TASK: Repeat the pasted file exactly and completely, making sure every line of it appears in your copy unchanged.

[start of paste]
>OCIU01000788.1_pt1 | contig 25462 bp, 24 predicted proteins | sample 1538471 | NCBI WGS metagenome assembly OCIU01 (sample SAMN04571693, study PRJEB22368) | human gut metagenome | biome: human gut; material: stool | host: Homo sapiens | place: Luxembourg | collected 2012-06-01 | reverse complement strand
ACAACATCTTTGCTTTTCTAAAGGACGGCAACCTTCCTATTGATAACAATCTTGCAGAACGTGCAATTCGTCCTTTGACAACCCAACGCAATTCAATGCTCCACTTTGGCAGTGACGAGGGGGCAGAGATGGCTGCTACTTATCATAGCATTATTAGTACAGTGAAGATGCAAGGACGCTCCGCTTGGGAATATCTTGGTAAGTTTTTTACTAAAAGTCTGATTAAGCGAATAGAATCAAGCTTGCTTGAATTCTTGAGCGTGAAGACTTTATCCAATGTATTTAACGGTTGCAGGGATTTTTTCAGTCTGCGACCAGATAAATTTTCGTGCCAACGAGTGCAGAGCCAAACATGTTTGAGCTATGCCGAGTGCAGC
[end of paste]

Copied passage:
>OCIU01000788.1_pt1 | contig 25462 bp, 24 predicted proteins | sample 1538471 | NCBI WGS metagenome assembly OCIU01 (sample SAMN04571693, study PRJEB22368) | human gut metagenome | biome: human gut; material: stool | host: Homo sapiens | place: Luxembourg | collected 2012-06-01 | reverse complement strand
ACAACATCTTTGCTTTTCTAAAGGACGGCAACCTTCCTATTGATAACAATCTTGCAGAACGTGCAATTCGTCCTTTGACAACCCAACGCAATTCAATGCTCCACTTTGGCAGTGACGAGGGGGCAGAGATGGCTGCTACTTATCATAGCATTATTAGTACAGTGAAGATGCAAGGACGCTCCGCTTGGGAATATCTTGGTAAGTTTTTTACTAAAAGTCTGATTAAGCGAATAGAATCAAGCTTGCTTGAATTCTTGAGCGTGAAGACTTTATCCAATGTATTTAACGGTTGCAGGGATTTTTTCAGTCTGCGACCAGATAAATTTTCGTGCCAACGAGTGCAGAGCCAAACATGTTTGAGCTATGCCGAGTGCAGC